SYDNEY (Reuters) - Lock Scott Barrett could miss the start of the World Cup after becoming only the fourth New Zealand international to be sent off during a test match in the 47-26 Rugby Championship loss to Australia in Perth on Saturday.
French referee Jerome Garces adjudged that Barrett had committed a dangerous tackle when he made contact with the head of Australia captain Michael Hooper with a no-arm tackle at a ruck just before half time in Perth.
The offence usually carries a six-week ban and Barrett will definitely miss the second Bledisloe Cup test against the Wallabies in Auckland next week, which the All Blacks must win to retain the trophy they have held since 2003.
It could also put him in doubt for New Zealand’s World Cup opener against South Africa in Yokohama on Sept 21, another big blow after his fellow lock Brodie Retallick dislocated his shoulder in the 16-16 draw with the Springboks last week.
All Blacks coach Steve Hansen said the dismissal had been costly even if he was more concerned about how many tackles his side had missed.
“It’s not good enough when first half you miss 10 or 20 tackles out of 90 so we were not going well,” he said.
“We were starting to get into the game and then, lack of discipline, we get a guy sent off and it’s not a team you want to play with 14 against.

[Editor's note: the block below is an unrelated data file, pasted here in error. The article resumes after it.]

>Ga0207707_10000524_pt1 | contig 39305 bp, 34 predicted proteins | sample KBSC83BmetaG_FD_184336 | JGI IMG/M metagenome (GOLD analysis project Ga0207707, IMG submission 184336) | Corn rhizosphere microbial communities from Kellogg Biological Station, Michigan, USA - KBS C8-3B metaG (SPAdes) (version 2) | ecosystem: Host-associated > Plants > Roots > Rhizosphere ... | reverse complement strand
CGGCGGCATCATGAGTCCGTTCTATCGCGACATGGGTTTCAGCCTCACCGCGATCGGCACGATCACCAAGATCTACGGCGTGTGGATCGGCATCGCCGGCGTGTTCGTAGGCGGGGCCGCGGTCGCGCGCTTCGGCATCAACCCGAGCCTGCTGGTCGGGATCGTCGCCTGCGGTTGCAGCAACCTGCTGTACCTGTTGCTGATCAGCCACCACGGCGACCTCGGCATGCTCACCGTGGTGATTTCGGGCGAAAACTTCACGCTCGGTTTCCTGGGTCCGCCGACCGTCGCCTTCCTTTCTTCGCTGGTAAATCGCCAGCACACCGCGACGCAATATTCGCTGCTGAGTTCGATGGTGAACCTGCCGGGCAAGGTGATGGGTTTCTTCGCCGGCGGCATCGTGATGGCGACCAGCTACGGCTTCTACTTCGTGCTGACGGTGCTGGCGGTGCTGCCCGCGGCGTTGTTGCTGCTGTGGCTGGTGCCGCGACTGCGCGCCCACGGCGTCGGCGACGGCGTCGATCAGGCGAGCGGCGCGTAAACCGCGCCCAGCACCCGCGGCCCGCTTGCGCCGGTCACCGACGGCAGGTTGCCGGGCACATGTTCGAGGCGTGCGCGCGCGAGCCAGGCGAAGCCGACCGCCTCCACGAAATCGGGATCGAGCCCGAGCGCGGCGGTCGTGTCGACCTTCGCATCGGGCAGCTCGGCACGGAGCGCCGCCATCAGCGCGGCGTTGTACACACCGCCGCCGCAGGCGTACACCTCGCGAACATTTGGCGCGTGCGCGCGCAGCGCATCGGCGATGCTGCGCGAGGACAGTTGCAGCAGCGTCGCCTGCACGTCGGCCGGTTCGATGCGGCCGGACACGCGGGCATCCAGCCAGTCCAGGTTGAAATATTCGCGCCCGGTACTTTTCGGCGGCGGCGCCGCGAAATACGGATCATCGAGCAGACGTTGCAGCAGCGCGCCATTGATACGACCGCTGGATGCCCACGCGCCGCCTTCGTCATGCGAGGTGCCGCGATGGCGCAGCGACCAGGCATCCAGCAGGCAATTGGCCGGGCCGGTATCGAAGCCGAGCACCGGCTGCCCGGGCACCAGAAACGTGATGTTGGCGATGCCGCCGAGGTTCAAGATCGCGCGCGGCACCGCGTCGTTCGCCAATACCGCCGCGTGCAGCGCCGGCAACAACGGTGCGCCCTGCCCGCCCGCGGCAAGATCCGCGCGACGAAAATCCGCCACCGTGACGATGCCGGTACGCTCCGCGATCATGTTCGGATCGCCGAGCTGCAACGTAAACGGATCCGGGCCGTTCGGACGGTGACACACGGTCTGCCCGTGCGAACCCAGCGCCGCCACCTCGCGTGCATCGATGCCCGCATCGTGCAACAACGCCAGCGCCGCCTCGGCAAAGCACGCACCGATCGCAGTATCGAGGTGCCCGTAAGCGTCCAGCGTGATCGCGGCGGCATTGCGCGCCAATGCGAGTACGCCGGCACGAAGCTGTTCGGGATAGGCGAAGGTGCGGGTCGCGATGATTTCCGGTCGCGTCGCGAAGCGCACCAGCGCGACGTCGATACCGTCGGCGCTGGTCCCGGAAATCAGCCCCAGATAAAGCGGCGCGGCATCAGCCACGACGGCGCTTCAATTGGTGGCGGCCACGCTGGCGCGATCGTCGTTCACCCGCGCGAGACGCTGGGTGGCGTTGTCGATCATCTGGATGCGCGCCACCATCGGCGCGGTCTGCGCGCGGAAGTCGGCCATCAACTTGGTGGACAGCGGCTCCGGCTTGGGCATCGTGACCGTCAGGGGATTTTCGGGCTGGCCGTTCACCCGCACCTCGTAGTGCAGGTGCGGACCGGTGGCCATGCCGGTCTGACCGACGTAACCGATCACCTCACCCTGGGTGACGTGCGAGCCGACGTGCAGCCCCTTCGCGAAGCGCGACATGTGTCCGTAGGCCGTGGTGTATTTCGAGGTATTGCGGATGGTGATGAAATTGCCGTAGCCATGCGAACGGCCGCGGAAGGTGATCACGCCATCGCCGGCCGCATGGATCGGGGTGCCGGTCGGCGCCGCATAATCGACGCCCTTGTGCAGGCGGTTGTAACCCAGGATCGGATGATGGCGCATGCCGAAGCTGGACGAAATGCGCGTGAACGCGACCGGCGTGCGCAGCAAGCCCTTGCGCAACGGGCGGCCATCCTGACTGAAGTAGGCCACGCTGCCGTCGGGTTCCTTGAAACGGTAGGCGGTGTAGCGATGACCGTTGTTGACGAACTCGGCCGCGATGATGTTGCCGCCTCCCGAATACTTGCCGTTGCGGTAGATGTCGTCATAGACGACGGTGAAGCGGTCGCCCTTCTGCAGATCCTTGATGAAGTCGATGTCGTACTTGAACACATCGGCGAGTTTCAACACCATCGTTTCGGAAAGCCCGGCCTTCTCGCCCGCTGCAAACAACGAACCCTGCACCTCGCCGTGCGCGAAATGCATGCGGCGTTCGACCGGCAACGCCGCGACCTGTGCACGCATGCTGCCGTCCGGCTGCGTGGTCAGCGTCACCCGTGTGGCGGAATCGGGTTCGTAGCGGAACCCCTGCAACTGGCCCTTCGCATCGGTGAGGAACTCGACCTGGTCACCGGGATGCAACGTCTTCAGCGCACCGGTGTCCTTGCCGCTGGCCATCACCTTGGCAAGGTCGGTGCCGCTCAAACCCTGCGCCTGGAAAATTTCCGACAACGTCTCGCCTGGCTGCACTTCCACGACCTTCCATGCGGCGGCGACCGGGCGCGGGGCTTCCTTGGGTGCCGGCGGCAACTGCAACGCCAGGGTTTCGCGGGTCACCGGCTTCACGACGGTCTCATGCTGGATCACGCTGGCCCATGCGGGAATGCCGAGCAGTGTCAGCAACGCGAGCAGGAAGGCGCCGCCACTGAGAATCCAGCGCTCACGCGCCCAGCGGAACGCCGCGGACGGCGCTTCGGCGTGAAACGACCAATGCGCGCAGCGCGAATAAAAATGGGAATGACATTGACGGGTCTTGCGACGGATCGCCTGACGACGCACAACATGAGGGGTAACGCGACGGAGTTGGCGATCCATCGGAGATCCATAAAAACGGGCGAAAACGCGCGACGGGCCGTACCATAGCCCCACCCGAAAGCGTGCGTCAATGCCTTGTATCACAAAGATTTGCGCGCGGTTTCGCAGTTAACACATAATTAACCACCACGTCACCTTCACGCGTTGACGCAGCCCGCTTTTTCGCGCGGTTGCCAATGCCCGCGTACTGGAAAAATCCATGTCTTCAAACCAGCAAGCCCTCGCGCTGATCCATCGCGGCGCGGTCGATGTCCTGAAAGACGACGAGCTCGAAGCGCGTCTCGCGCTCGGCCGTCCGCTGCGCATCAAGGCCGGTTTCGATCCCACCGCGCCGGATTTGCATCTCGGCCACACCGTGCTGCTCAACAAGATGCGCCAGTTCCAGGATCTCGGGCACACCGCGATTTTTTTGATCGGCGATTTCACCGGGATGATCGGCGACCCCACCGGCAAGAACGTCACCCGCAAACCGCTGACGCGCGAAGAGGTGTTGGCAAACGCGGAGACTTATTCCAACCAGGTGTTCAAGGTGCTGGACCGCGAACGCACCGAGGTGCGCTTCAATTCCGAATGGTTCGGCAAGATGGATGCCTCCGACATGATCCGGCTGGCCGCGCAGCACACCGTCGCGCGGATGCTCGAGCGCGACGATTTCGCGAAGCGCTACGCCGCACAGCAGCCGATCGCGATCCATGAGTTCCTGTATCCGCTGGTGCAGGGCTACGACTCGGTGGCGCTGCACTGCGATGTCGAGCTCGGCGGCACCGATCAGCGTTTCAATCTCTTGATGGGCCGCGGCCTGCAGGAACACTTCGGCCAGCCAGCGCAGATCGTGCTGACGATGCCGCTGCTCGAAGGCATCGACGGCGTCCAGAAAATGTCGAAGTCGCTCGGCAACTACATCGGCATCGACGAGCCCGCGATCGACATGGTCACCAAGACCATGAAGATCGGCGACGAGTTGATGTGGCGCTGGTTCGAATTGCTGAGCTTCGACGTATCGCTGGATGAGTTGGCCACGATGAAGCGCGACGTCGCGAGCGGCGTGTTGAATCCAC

“We were just starting to come right defensively, you can’t miss first time tackles, it puts you on the back foot.
“In the end we missed a lot of tackles but that’s because of the simple fact that we only had 14 guys on the park and the guys were trying to do three jobs rather than just their own.”
Hansen said he had been encouraged by the spirit shown by his team despite playing with one man fewer for half of the match.
“At the end of the day, both sides were out on their feet, so all credit to Australia, good win,” he added. “Having said that, I’m still proud of our boys, the way they stayed in there with 14 men, they didn’t lie down.”
With Hansen on the record as saying the Bledisloe Cup is the second most important trophy for the All Blacks after the World Cup, the Wallabies could face quite a backlash at Eden Park next week.
“Lots can change in seven days,” Hansen said. “Attitudes change, we probably won’t have Scotty Barrett so we’ll have to make some team changes, but we’ve just got to get our game going and play with a bit more confidence.”
Cyril Brownlie in 1924, Colin Meads in 1967 and Sonny Bill Williams two years ago were the other All Blacks dismissed in tests. Garces also showed Williams his red card for a shoulder charge during the second British and Irish Lions test.
Reporting by Nick Mulvenney, editing by Christian Radnedge